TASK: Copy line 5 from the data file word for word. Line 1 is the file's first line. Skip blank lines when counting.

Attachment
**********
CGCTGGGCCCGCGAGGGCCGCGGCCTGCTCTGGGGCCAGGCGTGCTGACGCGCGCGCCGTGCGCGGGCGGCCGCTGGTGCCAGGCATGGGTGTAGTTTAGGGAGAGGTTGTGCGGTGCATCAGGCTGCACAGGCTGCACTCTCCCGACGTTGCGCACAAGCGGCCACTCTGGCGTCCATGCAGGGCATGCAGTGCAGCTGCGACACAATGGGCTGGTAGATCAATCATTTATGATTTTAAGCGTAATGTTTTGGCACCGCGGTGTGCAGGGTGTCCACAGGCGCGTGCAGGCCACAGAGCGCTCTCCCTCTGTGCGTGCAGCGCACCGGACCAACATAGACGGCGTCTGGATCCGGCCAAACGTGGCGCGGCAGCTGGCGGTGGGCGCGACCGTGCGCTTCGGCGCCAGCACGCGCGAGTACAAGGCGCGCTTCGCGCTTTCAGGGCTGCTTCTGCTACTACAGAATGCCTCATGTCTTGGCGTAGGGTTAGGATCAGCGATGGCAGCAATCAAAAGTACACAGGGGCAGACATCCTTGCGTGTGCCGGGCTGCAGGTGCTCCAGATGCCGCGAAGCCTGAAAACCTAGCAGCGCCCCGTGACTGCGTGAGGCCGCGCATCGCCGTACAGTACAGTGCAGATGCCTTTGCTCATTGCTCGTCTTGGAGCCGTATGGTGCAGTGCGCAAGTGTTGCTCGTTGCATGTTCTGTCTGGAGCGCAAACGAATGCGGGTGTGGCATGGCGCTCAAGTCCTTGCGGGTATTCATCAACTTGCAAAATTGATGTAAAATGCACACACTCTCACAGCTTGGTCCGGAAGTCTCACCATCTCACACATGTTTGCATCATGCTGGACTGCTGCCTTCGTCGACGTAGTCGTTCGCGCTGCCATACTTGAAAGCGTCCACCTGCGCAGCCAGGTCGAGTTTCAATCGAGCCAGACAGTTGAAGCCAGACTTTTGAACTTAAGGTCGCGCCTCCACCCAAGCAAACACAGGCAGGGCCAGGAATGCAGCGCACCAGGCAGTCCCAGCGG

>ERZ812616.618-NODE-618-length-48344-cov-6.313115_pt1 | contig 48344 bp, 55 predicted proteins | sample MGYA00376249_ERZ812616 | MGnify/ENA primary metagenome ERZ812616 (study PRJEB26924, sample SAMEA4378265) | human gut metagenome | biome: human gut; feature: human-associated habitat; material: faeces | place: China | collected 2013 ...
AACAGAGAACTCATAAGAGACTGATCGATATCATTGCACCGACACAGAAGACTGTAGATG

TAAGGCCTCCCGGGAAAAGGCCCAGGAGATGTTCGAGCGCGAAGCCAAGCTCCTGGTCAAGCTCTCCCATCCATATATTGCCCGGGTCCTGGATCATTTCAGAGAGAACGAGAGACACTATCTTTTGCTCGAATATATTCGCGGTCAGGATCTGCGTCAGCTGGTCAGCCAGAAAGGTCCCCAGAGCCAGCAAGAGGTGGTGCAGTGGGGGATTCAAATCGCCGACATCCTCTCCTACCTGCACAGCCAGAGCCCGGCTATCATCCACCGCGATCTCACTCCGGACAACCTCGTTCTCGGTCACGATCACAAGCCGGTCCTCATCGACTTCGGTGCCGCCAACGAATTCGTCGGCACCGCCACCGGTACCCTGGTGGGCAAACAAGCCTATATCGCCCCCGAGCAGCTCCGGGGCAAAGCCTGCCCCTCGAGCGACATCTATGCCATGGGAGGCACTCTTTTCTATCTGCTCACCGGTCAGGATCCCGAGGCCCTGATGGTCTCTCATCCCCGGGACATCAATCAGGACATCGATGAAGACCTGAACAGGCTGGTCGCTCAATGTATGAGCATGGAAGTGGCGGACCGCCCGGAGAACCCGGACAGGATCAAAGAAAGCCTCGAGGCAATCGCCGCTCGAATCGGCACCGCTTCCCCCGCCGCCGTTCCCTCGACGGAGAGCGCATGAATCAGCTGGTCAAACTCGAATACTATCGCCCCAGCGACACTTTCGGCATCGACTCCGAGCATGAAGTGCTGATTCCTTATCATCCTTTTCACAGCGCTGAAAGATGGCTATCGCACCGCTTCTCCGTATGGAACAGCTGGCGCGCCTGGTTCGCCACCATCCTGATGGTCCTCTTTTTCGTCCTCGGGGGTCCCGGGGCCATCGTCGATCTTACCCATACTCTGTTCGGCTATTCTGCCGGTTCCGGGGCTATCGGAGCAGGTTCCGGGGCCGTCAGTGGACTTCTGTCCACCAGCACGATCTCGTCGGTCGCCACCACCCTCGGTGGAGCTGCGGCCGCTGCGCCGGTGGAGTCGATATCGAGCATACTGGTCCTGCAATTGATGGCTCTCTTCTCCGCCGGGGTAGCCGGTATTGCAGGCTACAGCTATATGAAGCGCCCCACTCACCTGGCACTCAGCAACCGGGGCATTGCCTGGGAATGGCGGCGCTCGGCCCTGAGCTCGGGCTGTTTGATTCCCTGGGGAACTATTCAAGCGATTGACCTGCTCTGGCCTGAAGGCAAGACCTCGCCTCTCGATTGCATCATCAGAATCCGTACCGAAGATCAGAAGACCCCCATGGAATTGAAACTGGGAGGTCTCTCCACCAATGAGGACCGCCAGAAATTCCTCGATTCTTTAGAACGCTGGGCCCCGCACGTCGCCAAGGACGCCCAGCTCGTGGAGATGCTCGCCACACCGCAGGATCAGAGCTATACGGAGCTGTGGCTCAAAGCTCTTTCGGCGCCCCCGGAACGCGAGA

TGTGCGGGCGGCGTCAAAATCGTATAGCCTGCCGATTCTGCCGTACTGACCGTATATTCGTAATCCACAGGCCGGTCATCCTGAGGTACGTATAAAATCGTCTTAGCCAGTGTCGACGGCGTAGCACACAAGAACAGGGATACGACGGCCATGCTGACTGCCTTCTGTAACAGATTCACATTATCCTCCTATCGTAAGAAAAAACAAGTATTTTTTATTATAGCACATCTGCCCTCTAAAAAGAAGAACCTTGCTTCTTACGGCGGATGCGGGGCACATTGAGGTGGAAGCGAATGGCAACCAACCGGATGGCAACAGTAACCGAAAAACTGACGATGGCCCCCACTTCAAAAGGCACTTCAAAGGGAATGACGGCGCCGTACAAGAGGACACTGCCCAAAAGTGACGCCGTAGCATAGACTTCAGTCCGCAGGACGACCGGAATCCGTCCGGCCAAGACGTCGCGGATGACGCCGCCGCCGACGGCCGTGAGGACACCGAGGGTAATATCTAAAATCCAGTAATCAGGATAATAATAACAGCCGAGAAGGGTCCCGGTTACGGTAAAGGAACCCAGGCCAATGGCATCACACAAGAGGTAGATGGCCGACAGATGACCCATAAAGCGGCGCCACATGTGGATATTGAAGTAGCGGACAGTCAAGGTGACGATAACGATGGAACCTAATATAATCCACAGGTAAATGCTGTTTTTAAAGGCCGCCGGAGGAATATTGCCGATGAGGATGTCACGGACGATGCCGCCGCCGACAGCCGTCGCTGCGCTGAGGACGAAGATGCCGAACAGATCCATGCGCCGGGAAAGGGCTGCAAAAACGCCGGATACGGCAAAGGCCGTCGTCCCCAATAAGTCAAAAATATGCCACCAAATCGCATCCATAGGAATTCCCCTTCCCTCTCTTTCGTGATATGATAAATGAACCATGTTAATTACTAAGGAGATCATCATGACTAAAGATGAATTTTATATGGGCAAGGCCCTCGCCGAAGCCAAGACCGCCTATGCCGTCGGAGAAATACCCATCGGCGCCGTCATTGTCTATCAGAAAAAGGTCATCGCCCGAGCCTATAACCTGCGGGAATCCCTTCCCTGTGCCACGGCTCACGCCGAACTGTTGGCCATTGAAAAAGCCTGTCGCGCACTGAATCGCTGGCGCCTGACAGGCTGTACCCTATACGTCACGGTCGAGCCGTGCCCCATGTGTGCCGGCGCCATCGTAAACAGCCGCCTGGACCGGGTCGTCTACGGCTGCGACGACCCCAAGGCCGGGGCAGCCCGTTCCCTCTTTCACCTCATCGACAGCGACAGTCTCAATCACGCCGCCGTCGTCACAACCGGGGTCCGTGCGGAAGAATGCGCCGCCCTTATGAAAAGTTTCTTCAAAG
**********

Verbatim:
TGTGCGGGCGGCGTCAAAATCGTATAGCCTGCCGATTCTGCCGTACTGACCGTATATTCGTAATCCACAGGCCGGTCATCCTGAGGTACGTATAAAATCGTCTTAGCCAGTGTCGACGGCGTAGCACACAAGAACAGGGATACGACGGCCATGCTGACTGCCTTCTGTAACAGATTCACATTATCCTCCTATCGTAAGAAAAAACAAGTATTTTTTATTATAGCACATCTGCCCTCTAAAAAGAAGAACCTTGCTTCTTACGGCGGATGCGGGGCACATTGAGGTGGAAGCGAATGGCAACCAACCGGATGGCAACAGTAACCGAAAAACTGACGATGGCCCCCACTTCAAAAGGCACTTCAAAGGGAATGACGGCGCCGTACAAGAGGACACTGCCCAAAAGTGACGCCGTAGCATAGACTTCAGTCCGCAGGACGACCGGAATCCGTCCGGCCAAGACGTCGCGGATGACGCCGCCGCCGACGGCCGTGAGGACACCGAGGGTAATATCTAAAATCCAGTAATCAGGATAATAATAACAGCCGAGAAGGGTCCCGGTTACGGTAAAGGAACCCAGGCCAATGGCATCACACAAGAGGTAGATGGCCGACAGATGACCCATAAAGCGGCGCCACATGTGGATATTGAAGTAGCGGACAGTCAAGGTGACGATAACGATGGAACCTAATATAATCCACAGGTAAATGCTGTTTTTAAAGGCCGCCGGAGGAATATTGCCGATGAGGATGTCACGGACGATGCCGCCGCCGACAGCCGTCGCTGCGCTGAGGACGAAGATGCCGAACAGATCCATGCGCCGGGAAAGGGCTGCAAAAACGCCGGATACGGCAAAGGCCGTCGTCCCCAATAAGTCAAAAATATGCCACCAAATCGCATCCATAGGAATTCCCCTTCCCTCTCTTTCGTGATATGATAAATGAACCATGTTAATTACTAAGGAGATCATCATGACTAAAGATGAATTTTATATGGGCAAGGCCCTCGCCGAAGCCAAGACCGCCTATGCCGTCGGAGAAATACCCATCGGCGCCGTCATTGTCTATCAGAAAAAGGTCATCGCCCGAGCCTATAACCTGCGGGAATCCCTTCCCTGTGCCACGGCTCACGCCGAACTGTTGGCCATTGAAAAAGCCTGTCGCGCACTGAATCGCTGGCGCCTGACAGGCTGTACCCTATACGTCACGGTCGAGCCGTGCCCCATGTGTGCCGGCGCCATCGTAAACAGCCGCCTGGACCGGGTCGTCTACGGCTGCGACGACCCCAAGGCCGGGGCAGCCCGTTCCCTCTTTCACCTCATCGACAGCGACAGTCTCAATCACGCCGCCGTCGTCACAACCGGGGTCCGTGCGGAAGAATGCGCCGCCCTTATGAAAAGTTTCTTCAAAG